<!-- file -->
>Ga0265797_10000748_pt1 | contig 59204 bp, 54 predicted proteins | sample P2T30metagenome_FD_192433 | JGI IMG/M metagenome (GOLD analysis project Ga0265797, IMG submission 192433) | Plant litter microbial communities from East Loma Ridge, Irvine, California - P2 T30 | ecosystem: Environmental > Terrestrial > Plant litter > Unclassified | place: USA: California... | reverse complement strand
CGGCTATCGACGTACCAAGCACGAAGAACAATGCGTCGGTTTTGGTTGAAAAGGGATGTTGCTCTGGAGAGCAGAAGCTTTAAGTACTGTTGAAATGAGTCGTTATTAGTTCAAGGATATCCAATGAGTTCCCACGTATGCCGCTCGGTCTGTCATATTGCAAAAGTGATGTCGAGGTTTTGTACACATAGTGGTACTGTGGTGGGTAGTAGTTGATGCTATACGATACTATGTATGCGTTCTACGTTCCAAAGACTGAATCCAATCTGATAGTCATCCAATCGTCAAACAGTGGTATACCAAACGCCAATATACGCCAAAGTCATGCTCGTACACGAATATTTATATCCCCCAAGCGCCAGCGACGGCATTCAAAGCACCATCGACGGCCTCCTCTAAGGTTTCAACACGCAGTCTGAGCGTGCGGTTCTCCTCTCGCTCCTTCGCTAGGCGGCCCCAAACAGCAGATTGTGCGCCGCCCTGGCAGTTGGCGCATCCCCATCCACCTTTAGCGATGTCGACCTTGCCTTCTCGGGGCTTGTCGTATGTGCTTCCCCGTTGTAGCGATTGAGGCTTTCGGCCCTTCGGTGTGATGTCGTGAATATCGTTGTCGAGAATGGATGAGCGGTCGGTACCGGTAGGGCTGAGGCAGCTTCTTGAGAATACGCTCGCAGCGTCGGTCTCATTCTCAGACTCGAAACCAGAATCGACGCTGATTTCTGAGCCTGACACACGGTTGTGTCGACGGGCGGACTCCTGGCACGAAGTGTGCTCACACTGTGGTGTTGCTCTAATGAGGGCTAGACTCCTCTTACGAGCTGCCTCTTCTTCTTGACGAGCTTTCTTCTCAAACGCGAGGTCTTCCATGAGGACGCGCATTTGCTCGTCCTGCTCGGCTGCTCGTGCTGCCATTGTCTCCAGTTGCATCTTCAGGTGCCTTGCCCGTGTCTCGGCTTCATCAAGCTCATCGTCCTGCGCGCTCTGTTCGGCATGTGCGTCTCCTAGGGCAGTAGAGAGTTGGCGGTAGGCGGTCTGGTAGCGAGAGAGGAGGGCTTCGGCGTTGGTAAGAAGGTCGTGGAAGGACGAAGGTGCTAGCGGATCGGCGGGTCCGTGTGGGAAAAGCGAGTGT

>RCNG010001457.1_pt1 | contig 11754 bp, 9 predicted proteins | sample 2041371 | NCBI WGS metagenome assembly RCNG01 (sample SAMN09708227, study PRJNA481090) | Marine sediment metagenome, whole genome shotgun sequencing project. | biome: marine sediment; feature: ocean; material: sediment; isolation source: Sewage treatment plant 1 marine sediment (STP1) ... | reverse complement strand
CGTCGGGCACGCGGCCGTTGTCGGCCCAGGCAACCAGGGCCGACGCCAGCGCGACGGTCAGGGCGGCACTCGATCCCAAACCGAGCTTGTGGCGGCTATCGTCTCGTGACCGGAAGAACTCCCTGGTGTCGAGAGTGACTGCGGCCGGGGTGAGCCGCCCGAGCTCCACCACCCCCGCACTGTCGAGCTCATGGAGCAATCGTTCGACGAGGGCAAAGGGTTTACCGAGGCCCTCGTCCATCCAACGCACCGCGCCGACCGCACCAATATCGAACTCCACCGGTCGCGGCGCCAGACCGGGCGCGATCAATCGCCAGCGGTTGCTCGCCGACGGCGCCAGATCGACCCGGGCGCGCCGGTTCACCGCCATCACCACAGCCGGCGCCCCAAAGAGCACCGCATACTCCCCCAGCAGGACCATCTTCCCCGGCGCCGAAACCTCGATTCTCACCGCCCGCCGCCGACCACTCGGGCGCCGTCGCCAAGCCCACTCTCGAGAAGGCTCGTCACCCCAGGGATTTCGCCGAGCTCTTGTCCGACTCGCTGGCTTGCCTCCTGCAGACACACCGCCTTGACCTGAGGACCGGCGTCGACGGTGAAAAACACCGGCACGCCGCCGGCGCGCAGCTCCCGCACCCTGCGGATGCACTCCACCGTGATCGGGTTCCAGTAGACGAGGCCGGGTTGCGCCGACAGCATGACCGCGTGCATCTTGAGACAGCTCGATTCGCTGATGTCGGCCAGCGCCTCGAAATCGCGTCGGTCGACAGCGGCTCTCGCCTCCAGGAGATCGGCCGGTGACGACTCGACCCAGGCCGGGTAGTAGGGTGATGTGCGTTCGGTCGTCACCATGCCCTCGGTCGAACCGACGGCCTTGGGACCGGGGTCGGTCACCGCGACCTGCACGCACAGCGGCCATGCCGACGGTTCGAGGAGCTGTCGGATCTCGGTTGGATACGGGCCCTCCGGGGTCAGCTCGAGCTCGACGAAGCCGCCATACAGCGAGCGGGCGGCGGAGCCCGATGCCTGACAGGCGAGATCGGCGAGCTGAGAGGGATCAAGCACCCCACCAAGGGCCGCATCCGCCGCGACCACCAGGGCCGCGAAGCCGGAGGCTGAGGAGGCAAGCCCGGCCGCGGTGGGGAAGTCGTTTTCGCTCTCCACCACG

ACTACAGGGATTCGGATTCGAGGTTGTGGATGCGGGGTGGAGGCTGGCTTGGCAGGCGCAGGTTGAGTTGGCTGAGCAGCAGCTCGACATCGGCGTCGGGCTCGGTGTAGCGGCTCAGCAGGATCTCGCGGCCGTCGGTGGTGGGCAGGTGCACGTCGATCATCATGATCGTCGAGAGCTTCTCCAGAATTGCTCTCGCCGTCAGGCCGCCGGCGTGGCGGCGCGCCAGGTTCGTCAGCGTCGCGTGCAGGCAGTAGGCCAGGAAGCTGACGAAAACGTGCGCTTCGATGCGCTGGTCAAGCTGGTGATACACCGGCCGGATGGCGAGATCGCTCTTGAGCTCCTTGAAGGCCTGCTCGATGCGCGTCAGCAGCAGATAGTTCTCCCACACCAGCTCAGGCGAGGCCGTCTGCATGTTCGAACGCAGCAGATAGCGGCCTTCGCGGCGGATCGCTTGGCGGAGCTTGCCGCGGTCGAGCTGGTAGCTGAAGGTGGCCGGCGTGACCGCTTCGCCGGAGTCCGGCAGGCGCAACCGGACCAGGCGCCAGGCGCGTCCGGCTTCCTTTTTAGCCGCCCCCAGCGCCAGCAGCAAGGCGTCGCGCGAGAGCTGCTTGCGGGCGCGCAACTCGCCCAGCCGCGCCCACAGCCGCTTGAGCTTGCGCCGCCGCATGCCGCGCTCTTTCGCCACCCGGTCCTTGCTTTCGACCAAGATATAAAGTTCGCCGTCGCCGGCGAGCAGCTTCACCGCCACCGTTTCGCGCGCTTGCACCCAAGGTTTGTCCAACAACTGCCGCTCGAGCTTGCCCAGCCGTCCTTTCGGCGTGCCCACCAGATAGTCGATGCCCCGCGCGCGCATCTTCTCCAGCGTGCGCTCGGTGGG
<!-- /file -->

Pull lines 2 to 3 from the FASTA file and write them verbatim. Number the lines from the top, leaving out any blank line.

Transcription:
CGGCTATCGACGTACCAAGCACGAAGAACAATGCGTCGGTTTTGGTTGAAAAGGGATGTTGCTCTGGAGAGCAGAAGCTTTAAGTACTGTTGAAATGAGTCGTTATTAGTTCAAGGATATCCAATGAGTTCCCACGTATGCCGCTCGGTCTGTCATATTGCAAAAGTGATGTCGAGGTTTTGTACACATAGTGGTACTGTGGTGGGTAGTAGTTGATGCTATACGATACTATGTATGCGTTCTACGTTCCAAAGACTGAATCCAATCTGATAGTCATCCAATCGTCAAACAGTGGTATACCAAACGCCAATATACGCCAAAGTCATGCTCGTACACGAATATTTATATCCCCCAAGCGCCAGCGACGGCATTCAAAGCACCATCGACGGCCTCCTCTAAGGTTTCAACACGCAGTCTGAGCGTGCGGTTCTCCTCTCGCTCCTTCGCTAGGCGGCCCCAAACAGCAGATTGTGCGCCGCCCTGGCAGTTGGCGCATCCCCATCCACCTTTAGCGATGTCGACCTTGCCTTCTCGGGGCTTGTCGTATGTGCTTCCCCGTTGTAGCGATTGAGGCTTTCGGCCCTTCGGTGTGATGTCGTGAATATCGTTGTCGAGAATGGATGAGCGGTCGGTACCGGTAGGGCTGAGGCAGCTTCTTGAGAATACGCTCGCAGCGTCGGTCTCATTCTCAGACTCGAAACCAGAATCGACGCTGATTTCTGAGCCTGACACACGGTTGTGTCGACGGGCGGACTCCTGGCACGAAGTGTGCTCACACTGTGGTGTTGCTCTAATGAGGGCTAGACTCCTCTTACGAGCTGCCTCTTCTTCTTGACGAGCTTTCTTCTCAAACGCGAGGTCTTCCATGAGGACGCGCATTTGCTCGTCCTGCTCGGCTGCTCGTGCTGCCATTGTCTCCAGTTGCATCTTCAGGTGCCTTGCCCGTGTCTCGGCTTCATCAAGCTCATCGTCCTGCGCGCTCTGTTCGGCATGTGCGTCTCCTAGGGCAGTAGAGAGTTGGCGGTAGGCGGTCTGGTAGCGAGAGAGGAGGGCTTCGGCGTTGGTAAGAAGGTCGTGGAAGGACGAAGGTGCTAGCGGATCGGCGGGTCCGTGTGGGAAAAGCGAGTGT

>RCNG010001457.1_pt1 | contig 11754 bp, 9 predicted proteins | sample 2041371 | NCBI WGS metagenome assembly RCNG01 (sample SAMN09708227, study PRJNA481090) | Marine sediment metagenome, whole genome shotgun sequencing project. | biome: marine sediment; feature: ocean; material: sediment; isolation source: Sewage treatment plant 1 marine sediment (STP1) ... | reverse complement strand